This site is protected by reCAPTCHA and the Google Privacy policy and Terms of service apply.
Registration is a free and easy way to support our truly independent journalism
By registering, you will also enjoy limited access to Premium articles, exclusive newsletters, commenting, and virtual events with our leading journalists
{{#verifyErrors}} {{message}} {{/verifyErrors}} {{^verifyErrors}} {{message}} {{/verifyErrors}}

By clicking ‘Create my account’ you confirm that your data has been entered correctly and you have read and agree to our Terms of use, Cookie policy and Privacy notice.
This site is protected by reCAPTCHA and the Google Privacy policy and Terms of service apply.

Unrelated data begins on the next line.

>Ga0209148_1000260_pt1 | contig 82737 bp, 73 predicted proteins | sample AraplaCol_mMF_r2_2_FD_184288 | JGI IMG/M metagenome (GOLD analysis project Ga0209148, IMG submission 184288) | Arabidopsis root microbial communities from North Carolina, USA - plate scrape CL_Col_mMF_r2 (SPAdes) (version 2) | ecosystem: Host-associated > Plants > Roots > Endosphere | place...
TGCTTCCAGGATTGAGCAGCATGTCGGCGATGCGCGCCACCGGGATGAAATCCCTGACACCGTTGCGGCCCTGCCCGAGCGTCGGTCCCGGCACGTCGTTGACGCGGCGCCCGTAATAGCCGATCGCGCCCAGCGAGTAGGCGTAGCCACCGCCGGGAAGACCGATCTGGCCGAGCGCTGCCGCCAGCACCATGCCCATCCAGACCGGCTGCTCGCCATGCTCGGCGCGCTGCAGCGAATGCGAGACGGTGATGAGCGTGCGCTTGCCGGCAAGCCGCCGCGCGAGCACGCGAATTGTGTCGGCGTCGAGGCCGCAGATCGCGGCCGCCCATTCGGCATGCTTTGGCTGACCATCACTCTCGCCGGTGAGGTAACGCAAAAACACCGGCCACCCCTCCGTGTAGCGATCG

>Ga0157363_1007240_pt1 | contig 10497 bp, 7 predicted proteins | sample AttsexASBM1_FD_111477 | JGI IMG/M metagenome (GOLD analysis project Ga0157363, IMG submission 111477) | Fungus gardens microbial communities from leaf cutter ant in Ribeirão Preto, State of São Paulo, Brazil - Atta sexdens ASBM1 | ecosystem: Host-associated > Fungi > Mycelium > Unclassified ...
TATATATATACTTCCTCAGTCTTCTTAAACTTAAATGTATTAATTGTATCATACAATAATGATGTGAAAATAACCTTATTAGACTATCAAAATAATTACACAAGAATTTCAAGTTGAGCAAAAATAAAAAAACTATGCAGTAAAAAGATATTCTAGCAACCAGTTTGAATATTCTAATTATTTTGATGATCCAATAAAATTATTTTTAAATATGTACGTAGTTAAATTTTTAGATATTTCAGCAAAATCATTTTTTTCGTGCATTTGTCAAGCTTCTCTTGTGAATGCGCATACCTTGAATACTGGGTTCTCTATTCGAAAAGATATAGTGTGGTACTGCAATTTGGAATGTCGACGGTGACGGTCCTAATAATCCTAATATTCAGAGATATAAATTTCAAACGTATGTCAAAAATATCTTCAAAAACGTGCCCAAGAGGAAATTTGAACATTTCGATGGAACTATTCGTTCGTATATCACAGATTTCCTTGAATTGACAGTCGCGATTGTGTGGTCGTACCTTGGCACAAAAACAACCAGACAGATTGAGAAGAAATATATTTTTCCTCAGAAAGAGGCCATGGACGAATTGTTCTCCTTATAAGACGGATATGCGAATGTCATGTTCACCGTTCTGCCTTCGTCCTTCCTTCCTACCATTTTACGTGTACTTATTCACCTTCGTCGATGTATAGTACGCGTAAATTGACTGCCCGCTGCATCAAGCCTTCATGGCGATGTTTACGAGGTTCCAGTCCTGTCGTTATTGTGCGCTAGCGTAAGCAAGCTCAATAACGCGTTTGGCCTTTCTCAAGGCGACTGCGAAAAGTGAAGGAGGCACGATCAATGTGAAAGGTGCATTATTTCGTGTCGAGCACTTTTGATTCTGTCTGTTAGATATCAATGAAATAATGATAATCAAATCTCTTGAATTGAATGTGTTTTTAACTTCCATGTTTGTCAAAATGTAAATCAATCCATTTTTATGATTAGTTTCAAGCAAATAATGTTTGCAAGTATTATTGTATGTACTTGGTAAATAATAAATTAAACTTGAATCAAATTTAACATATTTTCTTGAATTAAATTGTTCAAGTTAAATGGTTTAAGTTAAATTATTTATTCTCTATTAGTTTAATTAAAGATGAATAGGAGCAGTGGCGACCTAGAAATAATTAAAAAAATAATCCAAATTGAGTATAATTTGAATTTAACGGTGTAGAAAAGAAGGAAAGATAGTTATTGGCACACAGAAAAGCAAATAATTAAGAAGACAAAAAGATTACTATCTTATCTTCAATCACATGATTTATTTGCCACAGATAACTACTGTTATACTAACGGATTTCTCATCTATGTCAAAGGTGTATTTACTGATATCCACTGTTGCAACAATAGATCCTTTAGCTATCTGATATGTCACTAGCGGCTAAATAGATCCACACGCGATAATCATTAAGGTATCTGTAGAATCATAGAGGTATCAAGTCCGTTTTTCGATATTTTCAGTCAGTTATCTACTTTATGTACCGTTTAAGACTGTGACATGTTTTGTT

Already have an account? sign in
By clicking ‘Register’ you confirm that your data has been entered correctly and you have read and agree to our Terms of use, Cookie policy and Privacy notice.
This site is protected by reCAPTCHA and the Google Privacy policy and Terms of service apply.
Join thought-provoking conversations, follow other Independent readers and see their replies
Fengjia night market, Taichung, Taiwan
Getty Images/iStockphoto
A beach in Taiwan’s Penghu islands
Getty Images/iStockphoto
Cycling is a popular pastime in lush locations such as Sun Moon Lake
Getty Images/iStockphoto
Want to bookmark your favourite articles and stories to read or reference later? Start your Independent Premium subscription today.
Please refresh the page or navigate to another page on the site to be automatically logged inPlease refresh your browser to be logged in
Log in
New to The Independent?
Or if you would prefer:
Want an ad-free experience?

source

Shop Sephari